Hunter kills two moose with one bullet – in a zoo

Bull Moose
Photo credit: Shutterstock

Understanding private and public land boundaries is critical during any hunt, particularly one that may occur close to these borders. Yet a Norwegian hunter, who was possibly too caught up in the excitement of the moment, shot two moose with one bullet that were in the Polar Park Arctic Wildlife Center in northern Norway earlier this month. He now faces fines and possible jail time because he didn’t think before he shot.

According to CNN, a group of hunters were after moose using specially trained dogs near the park’s boundary, which is located just above the Arctic Circle. When a dog caught the scent of one of the moose within the park, he went under it to locate the animal. The hunter shot at the moose. His bullet killed it, but then passed through that animal and into a second moose. The second moose then had to be euthanized. The hunters immediately told the Park what happened.

"I was surprised. I had my mouth open for a while,” Polar Park CEO Heinz Strathmann told CNN. “This has never happened before – and I don’t think it will happen ever again. It is a one of a kind.”
The loss of these two moose is at a huge expense to the Park, which will need to replace the animals. While park officials may not be pressing charges because the incident was accidental, they do want the hunter to pay the associated fees.

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"We have to buy two new moose, the cost of the vet, autopsy, transportation and destruction," says Strathmann, adding that “a moose costs about 30,000 Krone ($3,500) to buy.”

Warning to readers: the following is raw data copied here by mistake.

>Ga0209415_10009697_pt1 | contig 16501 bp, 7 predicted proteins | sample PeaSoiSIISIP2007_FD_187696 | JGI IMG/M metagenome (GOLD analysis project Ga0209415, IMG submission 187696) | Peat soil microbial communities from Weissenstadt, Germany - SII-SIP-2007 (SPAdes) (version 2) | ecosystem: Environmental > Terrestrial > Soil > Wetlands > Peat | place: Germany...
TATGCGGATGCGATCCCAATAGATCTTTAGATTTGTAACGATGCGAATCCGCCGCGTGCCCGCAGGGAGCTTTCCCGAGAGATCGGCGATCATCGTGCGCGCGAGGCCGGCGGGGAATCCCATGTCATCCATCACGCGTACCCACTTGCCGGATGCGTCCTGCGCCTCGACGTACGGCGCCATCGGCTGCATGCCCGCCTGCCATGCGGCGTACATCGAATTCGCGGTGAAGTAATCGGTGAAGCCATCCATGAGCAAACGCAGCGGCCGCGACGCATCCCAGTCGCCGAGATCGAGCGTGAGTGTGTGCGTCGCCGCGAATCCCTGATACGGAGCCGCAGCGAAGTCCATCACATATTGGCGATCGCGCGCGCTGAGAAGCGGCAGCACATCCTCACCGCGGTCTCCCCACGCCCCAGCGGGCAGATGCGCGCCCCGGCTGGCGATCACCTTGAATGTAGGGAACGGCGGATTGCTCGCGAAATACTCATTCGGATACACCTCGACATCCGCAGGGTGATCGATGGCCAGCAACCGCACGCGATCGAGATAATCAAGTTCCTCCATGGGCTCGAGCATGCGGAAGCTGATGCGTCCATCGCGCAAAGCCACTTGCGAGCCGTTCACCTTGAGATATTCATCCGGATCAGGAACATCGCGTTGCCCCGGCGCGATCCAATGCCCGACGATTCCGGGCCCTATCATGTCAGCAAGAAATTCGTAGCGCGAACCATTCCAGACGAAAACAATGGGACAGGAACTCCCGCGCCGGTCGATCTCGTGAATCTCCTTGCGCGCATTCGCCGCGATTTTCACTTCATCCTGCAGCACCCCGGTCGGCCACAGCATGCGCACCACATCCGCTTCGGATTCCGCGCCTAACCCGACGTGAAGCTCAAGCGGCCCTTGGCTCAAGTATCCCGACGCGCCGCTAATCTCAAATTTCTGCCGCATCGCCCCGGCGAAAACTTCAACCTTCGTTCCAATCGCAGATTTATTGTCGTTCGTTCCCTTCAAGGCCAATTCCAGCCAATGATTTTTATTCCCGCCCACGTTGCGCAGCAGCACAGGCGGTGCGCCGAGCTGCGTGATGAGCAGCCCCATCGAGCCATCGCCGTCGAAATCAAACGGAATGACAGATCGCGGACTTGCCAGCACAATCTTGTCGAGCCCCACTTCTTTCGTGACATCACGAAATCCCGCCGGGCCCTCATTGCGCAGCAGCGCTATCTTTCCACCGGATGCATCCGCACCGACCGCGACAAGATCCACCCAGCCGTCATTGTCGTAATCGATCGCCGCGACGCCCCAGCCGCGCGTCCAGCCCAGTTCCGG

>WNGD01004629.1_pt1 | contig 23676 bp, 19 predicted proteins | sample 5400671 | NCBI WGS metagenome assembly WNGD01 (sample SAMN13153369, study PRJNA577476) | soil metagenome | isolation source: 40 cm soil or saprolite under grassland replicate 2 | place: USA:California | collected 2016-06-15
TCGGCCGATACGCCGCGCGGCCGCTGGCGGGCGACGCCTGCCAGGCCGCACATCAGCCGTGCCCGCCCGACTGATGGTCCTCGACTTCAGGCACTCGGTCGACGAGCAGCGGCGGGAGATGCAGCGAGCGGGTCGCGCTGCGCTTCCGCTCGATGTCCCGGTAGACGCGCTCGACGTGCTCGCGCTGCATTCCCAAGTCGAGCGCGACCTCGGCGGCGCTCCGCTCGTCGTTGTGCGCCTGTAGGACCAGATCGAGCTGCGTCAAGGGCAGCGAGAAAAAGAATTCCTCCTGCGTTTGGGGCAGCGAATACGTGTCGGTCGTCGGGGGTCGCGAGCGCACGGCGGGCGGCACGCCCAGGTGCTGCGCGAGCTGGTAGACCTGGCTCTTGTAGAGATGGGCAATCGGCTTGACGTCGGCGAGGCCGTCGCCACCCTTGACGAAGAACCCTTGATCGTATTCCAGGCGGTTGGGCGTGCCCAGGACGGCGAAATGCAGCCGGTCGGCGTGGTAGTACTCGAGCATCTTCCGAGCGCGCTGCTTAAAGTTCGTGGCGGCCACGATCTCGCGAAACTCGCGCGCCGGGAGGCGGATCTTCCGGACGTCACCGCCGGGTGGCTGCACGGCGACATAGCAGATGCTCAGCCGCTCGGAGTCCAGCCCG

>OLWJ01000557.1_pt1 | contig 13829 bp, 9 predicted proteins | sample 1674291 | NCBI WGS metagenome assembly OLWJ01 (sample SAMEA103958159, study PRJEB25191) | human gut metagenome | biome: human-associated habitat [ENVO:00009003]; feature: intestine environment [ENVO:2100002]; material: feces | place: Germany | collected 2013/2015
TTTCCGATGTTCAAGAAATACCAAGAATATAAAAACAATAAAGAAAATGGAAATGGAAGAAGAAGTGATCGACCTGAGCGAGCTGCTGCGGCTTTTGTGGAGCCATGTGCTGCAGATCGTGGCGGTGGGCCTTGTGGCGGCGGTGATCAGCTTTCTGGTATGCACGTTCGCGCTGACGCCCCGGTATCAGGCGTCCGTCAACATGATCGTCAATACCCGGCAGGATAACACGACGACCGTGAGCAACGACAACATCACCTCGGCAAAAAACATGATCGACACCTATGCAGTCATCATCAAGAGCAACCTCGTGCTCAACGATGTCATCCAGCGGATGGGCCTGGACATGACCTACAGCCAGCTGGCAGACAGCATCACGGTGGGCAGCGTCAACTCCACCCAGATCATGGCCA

Hunting, while a popular pastime in Norway, is strictly regulated. Anyone interested in this activity must be over the age of 16 and skilled in handling firearms; hunters must also take a proficiency test prior to their first hunt, according to the Norwegian Environment Agency

It is possible that authorities may still press charges against the hunter under Norway’s Wildlife Act, which regulates humane hunting, but they are waiting until the investigation is complete.

“We’ve have spoken to the hunting party, been out and stood at the place which he shot from, and formed a picture of what he would have seen and what the area looks like. We do not want to comment further until we have questioned the hunter himself,” says Katrine Grimnes, a police superintendent from the nearby town of Målselv.  

Regardless of whether this is a unique incident or not, officials will also meet to review ways to clearly mark the Park’s borders to prevent anything similar happening in the future.


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